Saturday's move comes two days after a court froze its assets and gave it five days to pay a $3.4 billion tax bill.

"The OMON [special forces] arrived, they are going to take over our central office," said Yukos spokesman Alexander Shadrin. "They are waiting for the prosecutor. Of course none of the management are working today."

He said company employees would not try to resist the police takeover.

"We will wait until Monday and see what is going on."

Bankruptcy warning

YUKOS has warned it faces bankruptcy because of the immediate tax demand and says that with its accounts frozen, it cannot even sell off assets to keep its operations going.

The $3.4 billion tax demand for 2000, which one Russian news agency reported has been matched by an almost identical one for 2001, follows the arrest of the firm's founder and former CEO Mikhail Khodorkovsky.

"The OMON [special forces] arrived, they are going to take over our central office"

Alexander Shadrin,
Yukos spokesperson

Many see his arrest as a Kremlin move to stub out the political ambitions of Russia's richest man. He is on trial on charges of fraud and tax evasion.

Russia's government has said it has no plans to renationalise Yukos or any of the country's other industrial giants. Many of those firms were bought cheaply off the government in murky privatisation deals during the 1990s.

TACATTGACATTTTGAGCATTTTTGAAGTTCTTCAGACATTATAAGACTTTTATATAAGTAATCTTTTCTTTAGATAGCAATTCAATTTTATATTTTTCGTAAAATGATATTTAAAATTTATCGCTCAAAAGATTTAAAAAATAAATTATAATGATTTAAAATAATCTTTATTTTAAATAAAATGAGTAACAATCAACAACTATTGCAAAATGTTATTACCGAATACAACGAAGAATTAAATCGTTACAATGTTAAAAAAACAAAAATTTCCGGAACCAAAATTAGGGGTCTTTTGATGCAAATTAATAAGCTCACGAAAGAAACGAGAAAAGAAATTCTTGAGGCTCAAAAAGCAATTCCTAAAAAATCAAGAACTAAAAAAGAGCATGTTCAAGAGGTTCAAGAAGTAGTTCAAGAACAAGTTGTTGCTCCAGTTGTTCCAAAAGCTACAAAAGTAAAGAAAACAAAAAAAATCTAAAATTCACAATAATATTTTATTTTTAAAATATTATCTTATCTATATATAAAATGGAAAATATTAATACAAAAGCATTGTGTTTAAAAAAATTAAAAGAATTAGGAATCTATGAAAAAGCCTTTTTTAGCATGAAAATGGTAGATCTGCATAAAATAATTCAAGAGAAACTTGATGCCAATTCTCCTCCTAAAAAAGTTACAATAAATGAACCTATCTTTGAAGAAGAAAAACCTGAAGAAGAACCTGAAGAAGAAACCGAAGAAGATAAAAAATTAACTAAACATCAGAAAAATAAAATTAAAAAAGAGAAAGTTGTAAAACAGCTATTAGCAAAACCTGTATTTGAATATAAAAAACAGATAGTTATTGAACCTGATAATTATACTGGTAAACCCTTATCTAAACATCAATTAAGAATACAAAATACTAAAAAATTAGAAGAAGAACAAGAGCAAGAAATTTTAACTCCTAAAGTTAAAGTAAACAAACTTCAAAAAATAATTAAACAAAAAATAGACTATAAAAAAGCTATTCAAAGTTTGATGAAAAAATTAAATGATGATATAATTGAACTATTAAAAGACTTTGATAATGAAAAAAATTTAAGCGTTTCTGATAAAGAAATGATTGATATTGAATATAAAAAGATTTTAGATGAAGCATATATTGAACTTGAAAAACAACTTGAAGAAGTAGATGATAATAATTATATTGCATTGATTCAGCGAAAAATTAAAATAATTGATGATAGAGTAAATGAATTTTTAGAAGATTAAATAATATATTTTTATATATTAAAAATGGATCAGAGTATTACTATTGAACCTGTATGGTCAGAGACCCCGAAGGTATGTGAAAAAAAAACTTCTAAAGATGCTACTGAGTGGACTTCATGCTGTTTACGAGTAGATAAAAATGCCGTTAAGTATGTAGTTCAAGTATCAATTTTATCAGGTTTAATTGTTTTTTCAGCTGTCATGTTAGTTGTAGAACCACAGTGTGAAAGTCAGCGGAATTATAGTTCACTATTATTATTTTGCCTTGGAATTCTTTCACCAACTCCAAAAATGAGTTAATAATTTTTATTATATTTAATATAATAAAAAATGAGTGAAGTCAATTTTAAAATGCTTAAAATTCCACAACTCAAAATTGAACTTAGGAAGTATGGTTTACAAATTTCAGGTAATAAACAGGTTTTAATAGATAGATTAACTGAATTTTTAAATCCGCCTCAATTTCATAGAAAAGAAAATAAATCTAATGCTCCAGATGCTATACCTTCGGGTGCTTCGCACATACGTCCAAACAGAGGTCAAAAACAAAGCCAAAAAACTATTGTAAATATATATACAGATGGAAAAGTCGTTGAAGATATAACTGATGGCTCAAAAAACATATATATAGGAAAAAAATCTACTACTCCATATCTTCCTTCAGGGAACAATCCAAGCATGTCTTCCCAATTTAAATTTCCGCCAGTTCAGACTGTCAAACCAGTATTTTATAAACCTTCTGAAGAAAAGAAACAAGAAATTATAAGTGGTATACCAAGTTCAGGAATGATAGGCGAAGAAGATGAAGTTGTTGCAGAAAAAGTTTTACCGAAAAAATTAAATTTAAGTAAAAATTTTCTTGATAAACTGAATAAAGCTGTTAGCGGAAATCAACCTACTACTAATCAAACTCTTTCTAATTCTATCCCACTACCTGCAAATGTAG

Crippling tax demands

Last month President Vladimir Putin said he had no interest in seeing the firm - which pumps more oil than Libya - going bust, but the firm says the tax demand will cripple it.

The ruin of Yukos, Russia's biggest oil producer with output at about 1.72 million barrels a day and more than 100,000 employees, could tarnish Russia's image abroad and slow growth in the oil sector.

Some analysts have suggested that the only way for the company to survive would be for Khodorkovsky and his partners to relinquish control. They hold control through involvement with the Menatep holding company, which is Yukos' largest shareholder, and through personally owned shares.

Khodorkovsky, listed as Russia's richest man, and a key associate, Platon Lebedev, are jailed on charges of fraud and tax evasion in separate cases.

Khodorkovsky is believed to have become unpopular with the Kremlin for his funding of opposition parties and the yearlong probe against the company also is seen by some analysts as a warning to other billionaire businessmen to stay out of politics.